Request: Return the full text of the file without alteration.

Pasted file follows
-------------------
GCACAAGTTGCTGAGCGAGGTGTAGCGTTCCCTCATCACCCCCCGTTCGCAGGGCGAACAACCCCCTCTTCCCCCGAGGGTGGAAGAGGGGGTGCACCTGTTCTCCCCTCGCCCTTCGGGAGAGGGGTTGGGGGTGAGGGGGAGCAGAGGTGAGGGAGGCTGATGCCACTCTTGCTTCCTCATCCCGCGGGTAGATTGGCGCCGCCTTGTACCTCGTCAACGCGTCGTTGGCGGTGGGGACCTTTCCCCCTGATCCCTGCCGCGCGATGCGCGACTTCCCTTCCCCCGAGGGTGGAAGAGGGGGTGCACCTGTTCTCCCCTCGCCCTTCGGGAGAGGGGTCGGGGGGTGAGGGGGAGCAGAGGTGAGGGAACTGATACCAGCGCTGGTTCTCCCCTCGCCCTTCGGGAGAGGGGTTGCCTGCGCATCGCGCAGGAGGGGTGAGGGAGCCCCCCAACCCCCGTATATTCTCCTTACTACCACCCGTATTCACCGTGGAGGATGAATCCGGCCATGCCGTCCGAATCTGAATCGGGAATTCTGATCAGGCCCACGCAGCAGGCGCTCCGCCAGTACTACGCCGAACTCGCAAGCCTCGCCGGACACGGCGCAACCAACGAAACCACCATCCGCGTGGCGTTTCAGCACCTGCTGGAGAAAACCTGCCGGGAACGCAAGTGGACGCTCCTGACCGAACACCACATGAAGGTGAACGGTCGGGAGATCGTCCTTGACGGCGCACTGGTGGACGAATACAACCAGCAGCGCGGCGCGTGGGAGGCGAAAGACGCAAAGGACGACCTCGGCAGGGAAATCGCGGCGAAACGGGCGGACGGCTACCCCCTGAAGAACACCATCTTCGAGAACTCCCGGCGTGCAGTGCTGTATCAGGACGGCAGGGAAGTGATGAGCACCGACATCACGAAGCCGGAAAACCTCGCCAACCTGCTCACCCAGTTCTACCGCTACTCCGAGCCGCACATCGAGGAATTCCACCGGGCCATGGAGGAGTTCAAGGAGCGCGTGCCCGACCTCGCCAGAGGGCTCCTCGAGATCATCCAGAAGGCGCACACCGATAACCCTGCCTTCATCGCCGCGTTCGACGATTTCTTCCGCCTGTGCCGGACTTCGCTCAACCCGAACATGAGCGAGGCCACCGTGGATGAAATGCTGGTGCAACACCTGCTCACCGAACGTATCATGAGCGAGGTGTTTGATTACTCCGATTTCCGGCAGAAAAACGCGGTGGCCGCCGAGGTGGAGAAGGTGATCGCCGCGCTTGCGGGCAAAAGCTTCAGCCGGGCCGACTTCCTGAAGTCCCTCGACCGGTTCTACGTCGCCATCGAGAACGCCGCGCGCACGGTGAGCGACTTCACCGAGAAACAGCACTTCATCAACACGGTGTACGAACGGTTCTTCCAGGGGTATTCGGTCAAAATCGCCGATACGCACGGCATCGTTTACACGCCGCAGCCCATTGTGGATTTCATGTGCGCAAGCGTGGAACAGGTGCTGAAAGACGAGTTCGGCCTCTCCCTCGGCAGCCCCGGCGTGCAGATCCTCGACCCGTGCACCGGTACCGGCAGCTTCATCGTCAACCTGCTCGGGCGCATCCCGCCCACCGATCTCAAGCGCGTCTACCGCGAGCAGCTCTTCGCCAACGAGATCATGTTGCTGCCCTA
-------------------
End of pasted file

GCACAAGTTGCTGAGCGAGGTGTAGCGTTCCCTCATCACCCCCCGTTCGCAGGGCGAACAACCCCCTCTTCCCCCGAGGGTGGAAGAGGGGGTGCACCTGTTCTCCCCTCGCCCTTCGGGAGAGGGGTTGGGGGTGAGGGGGAGCAGAGGTGAGGGAGGCTGATGCCACTCTTGCTTCCTCATCCCGCGGGTAGATTGGCGCCGCCTTGTACCTCGTCAACGCGTCGTTGGCGGTGGGGACCTTTCCCCCTGATCCCTGCCGCGCGATGCGCGACTTCCCTTCCCCCGAGGGTGGAAGAGGGGGTGCACCTGTTCTCCCCTCGCCCTTCGGGAGAGGGGTCGGGGGGTGAGGGGGAGCAGAGGTGAGGGAACTGATACCAGCGCTGGTTCTCCCCTCGCCCTTCGGGAGAGGGGTTGCCTGCGCATCGCGCAGGAGGGGTGAGGGAGCCCCCCAACCCCCGTATATTCTCCTTACTACCACCCGTATTCACCGTGGAGGATGAATCCGGCCATGCCGTCCGAATCTGAATCGGGAATTCTGATCAGGCCCACGCAGCAGGCGCTCCGCCAGTACTACGCCGAACTCGCAAGCCTCGCCGGACACGGCGCAACCAACGAAACCACCATCCGCGTGGCGTTTCAGCACCTGCTGGAGAAAACCTGCCGGGAACGCAAGTGGACGCTCCTGACCGAACACCACATGAAGGTGAACGGTCGGGAGATCGTCCTTGACGGCGCACTGGTGGACGAATACAACCAGCAGCGCGGCGCGTGGGAGGCGAAAGACGCAAAGGACGACCTCGGCAGGGAAATCGCGGCGAAACGGGCGGACGGCTACCCCCTGAAGAACACCATCTTCGAGAACTCCCGGCGTGCAGTGCTGTATCAGGACGGCAGGGAAGTGATGAGCACCGACATCACGAAGCCGGAAAACCTCGCCAACCTGCTCACCCAGTTCTACCGCTACTCCGAGCCGCACATCGAGGAATTCCACCGGGCCATGGAGGAGTTCAAGGAGCGCGTGCCCGACCTCGCCAGAGGGCTCCTCGAGATCATCCAGAAGGCGCACACCGATAACCCTGCCTTCATCGCCGCGTTCGACGATTTCTTCCGCCTGTGCCGGACTTCGCTCAACCCGAACATGAGCGAGGCCACCGTGGATGAAATGCTGGTGCAACACCTGCTCACCGAACGTATCATGAGCGAGGTGTTTGATTACTCCGATTTCCGGCAGAAAAACGCGGTGGCCGCCGAGGTGGAGAAGGTGATCGCCGCGCTTGCGGGCAAAAGCTTCAGCCGGGCCGACTTCCTGAAGTCCCTCGACCGGTTCTACGTCGCCATCGAGAACGCCGCGCGCACGGTGAGCGACTTCACCGAGAAACAGCACTTCATCAACACGGTGTACGAACGGTTCTTCCAGGGGTATTCGGTCAAAATCGCCGATACGCACGGCATCGTTTACACGCCGCAGCCCATTGTGGATTTCATGTGCGCAAGCGTGGAACAGGTGCTGAAAGACGAGTTCGGCCTCTCCCTCGGCAGCCCCGGCGTGCAGATCCTCGACCCGTGCACCGGTACCGGCAGCTTCATCGTCAACCTGCTCGGGCGCATCCCGCCCACCGATCTCAAGCGCGTCTACCGCGAGCAGCTCTTCGCCAACGAGATCATGTTGCTGCCCTA